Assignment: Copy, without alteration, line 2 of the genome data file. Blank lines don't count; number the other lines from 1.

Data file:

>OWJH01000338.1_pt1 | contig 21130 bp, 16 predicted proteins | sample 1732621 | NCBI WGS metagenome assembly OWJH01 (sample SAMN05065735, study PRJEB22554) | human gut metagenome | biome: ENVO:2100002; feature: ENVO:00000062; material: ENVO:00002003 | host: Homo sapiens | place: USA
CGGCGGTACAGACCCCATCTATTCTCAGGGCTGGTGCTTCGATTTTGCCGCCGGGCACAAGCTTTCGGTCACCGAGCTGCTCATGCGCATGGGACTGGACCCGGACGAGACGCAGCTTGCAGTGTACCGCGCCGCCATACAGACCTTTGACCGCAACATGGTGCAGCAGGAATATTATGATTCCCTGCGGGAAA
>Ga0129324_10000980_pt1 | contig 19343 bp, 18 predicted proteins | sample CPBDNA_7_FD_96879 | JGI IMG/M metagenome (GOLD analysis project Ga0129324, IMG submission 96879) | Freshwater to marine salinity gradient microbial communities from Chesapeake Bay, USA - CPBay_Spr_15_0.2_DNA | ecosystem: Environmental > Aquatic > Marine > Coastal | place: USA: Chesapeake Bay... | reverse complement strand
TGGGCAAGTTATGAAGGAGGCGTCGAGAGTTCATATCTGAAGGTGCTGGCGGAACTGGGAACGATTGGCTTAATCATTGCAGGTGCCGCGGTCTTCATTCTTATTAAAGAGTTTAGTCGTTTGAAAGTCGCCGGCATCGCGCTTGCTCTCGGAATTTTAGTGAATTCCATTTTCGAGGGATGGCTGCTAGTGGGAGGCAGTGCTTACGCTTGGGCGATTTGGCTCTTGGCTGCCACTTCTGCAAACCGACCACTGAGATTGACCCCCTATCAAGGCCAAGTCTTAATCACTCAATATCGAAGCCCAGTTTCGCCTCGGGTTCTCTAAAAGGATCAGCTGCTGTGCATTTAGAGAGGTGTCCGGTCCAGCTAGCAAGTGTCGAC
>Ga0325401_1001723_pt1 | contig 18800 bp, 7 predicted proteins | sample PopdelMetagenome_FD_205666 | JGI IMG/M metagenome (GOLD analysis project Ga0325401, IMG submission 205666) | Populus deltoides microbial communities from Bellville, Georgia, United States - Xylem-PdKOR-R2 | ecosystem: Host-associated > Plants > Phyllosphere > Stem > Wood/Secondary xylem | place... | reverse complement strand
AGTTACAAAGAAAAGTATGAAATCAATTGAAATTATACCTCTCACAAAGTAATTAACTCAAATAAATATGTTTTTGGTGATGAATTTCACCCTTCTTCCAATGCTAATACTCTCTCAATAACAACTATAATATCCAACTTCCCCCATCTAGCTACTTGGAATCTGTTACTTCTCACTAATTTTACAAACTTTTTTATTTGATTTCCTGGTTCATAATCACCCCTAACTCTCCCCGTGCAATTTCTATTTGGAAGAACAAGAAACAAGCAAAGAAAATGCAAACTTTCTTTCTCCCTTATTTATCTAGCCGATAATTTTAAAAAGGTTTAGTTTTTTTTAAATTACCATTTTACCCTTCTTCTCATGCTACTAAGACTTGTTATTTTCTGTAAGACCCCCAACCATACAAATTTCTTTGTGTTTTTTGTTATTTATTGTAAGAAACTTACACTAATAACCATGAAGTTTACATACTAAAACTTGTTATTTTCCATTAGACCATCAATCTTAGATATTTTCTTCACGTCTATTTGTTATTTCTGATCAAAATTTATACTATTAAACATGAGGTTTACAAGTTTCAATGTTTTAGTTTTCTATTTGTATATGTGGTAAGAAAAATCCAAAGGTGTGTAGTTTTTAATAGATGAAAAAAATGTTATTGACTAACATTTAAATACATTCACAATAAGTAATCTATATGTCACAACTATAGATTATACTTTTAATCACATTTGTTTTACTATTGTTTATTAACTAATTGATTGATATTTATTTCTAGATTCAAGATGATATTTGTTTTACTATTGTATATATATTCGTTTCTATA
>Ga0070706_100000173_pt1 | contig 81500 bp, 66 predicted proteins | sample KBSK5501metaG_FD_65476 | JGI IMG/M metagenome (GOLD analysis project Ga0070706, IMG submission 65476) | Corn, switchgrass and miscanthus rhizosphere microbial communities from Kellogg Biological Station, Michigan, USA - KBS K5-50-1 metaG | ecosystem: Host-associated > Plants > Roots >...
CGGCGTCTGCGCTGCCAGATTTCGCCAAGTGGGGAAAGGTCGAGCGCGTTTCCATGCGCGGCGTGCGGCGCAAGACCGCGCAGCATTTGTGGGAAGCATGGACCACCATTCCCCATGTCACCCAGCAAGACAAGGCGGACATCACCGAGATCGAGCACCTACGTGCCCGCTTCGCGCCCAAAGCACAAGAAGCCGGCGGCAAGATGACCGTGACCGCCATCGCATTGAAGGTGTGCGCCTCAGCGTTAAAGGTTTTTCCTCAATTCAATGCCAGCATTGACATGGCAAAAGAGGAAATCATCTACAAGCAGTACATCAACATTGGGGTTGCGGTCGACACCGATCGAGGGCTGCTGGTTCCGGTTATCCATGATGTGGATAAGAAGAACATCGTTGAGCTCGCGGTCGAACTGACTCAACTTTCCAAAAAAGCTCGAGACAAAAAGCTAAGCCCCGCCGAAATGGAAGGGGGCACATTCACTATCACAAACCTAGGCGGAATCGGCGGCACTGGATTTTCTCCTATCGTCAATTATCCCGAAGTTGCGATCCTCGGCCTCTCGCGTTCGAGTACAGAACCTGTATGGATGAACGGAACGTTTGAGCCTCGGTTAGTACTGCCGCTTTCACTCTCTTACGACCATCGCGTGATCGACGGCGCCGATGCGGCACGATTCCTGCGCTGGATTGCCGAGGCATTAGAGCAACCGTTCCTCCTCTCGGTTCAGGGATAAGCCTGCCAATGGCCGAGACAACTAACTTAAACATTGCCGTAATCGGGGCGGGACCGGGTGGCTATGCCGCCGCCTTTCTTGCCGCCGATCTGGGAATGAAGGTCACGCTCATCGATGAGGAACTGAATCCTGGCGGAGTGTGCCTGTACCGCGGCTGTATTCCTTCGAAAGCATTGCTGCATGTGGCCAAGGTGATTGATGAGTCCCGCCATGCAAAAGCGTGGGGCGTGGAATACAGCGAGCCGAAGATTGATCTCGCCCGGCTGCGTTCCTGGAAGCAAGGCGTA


CGGCGGTACAGACCCCATCTATTCTCAGGGCTGGTGCTTCGATTTTGCCGCCGGGCACAAGCTTTCGGTCACCGAGCTGCTCATGCGCATGGGACTGGACCCGGACGAGACGCAGCTTGCAGTGTACCGCGCCGCCATACAGACCTTTGACCGCAACATGGTGCAGCAGGAATATTATGATTCCCTGCGGGAAA